December is usually a quiet period in the stock market. However, this year the situation has been different. The Hang Seng Index recorded a 9-day consecutive slide recently, the first time we’ve seen that in 30 years.
The nervousness was more due to the issues surrounding a Federal Reserve rate hike rather than the city’s economic fundamentals.
I believe global monetary environment overall will continue to be easy in coming year, providing a safety net for investors.
Investors may be unhappy with the markets in 2015, especially those investing in the mainland and the Hong Kong stocks. But investment is always about the outlook, rather than the past. There’s a saying: the past doesn’t represent the future. I hope 2016 will have a different and better direction.
Investment is closely linked to the economy, although not simultaneously. It has been said that the stock market is a leading indicator for the economy nine or twelve months down the road. We have to wait now to verify the assumption.
However, what is certain is that not many investors are optimistic about the coming situation, due to concerns about China’s slowdown and doubts whether the US economy can cushion the impact from the interest rate rise.
The US economy has recorded years of growth after the financial crisis in 2008. The present cycle is already longer than historical average. Some investors are worrying about whether the growth will come to an end, or if another contraction cycle is emerging.
As per my judgment, based on various indicators, I expect the uptrend to continue for at least one or two years.
Global equity markets put up a strong performance in the early part of 2015. Unfortunately, it failed to last to the end of the year.
Although China’s A-share market experienced a crash, it doesn’t change my optimism about the prospects for the overall global equity market.
A key factor for making investment decisions for 2016 is to focus on the earnings outlook. The eurozone and Japan are expected to see good performance because corporates are likely to have high-single-digit or low-double-digit profit growth in the year, benefiting from their weak currencies and increasing domestic consumption.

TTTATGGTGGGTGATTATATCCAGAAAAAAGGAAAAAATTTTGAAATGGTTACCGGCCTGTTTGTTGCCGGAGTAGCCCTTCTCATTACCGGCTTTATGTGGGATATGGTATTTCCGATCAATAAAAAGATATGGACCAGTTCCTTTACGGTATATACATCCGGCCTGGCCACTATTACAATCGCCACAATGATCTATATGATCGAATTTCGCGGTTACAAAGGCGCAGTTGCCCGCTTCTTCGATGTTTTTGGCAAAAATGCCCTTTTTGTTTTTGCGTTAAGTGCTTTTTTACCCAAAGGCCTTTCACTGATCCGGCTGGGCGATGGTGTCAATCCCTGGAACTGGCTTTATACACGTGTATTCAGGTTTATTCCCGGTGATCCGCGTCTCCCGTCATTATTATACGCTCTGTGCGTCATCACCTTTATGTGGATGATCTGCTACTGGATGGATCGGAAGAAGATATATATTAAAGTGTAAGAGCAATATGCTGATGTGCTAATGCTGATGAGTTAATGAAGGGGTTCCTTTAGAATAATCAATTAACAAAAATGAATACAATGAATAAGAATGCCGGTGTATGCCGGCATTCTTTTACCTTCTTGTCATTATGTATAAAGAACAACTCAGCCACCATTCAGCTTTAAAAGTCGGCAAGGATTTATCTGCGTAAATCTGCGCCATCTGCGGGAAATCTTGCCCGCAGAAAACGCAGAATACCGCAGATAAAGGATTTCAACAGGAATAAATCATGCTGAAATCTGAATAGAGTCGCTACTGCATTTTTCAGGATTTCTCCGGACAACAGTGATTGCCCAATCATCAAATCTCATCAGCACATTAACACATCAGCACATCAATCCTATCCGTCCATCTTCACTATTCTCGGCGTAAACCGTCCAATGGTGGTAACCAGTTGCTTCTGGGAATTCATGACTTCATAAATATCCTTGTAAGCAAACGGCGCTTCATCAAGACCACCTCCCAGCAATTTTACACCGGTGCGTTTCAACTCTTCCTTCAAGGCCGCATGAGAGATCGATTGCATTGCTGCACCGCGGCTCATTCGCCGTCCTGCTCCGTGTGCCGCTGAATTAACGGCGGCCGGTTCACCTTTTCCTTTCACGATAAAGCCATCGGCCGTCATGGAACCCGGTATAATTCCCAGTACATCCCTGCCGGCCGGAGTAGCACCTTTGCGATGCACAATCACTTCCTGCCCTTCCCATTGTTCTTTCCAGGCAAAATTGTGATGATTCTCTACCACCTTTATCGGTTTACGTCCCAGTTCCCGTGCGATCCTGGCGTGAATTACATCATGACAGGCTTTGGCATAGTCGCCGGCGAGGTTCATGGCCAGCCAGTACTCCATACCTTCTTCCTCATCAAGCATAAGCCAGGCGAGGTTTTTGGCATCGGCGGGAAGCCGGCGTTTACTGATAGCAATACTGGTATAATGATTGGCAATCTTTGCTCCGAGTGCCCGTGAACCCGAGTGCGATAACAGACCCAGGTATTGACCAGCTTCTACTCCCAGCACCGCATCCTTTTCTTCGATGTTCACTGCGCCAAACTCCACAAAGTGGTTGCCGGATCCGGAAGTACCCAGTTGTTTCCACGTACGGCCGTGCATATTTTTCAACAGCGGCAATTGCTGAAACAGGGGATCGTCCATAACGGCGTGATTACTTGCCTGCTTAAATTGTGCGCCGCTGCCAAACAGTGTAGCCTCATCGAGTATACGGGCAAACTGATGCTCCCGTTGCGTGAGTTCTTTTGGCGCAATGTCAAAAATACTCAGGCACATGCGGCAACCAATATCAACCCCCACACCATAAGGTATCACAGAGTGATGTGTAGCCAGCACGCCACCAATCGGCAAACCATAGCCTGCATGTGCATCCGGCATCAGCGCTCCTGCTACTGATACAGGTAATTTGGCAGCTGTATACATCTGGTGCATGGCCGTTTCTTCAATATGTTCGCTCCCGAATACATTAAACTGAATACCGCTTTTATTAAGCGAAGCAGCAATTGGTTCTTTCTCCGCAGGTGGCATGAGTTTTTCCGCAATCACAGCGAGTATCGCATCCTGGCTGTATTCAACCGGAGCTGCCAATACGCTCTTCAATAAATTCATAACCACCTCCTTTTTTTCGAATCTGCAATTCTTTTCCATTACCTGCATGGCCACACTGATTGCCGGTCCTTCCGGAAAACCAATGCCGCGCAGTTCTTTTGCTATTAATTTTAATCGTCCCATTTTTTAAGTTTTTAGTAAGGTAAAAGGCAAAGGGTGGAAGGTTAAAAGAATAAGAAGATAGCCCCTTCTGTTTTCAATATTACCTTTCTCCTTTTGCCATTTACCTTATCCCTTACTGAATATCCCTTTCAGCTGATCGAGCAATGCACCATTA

Extremely easy monetary policies will support the valuation of stocks in both the regions.
The situation in the US market may be more complex. I expect the strong dollar and weak oil price to start turning around by the end of 2016. Corporates’ profitability is likely to increase but it will be lower than the market consensus of 8 percent.
With moderate tightening of the Fed’s monetary policy, revaluation of stock prices in the US is unlikely to happen, nor a large boost in the overall market. I project only a moderate rise for that market in 2016.
As for Asia, China’s economic structural transformation efforts will boost profitability of the service sector in the region. I believe a revamp of the MSCI China Index to include the “new economy” stocks will be a catalyst for the market.
Within Asia, China is still the one with most potential and highest volatility.
This article appeared in the Hong Kong Economic Journal on Dec. 17.
Translation by Myssie You
– Contact us at [email protected]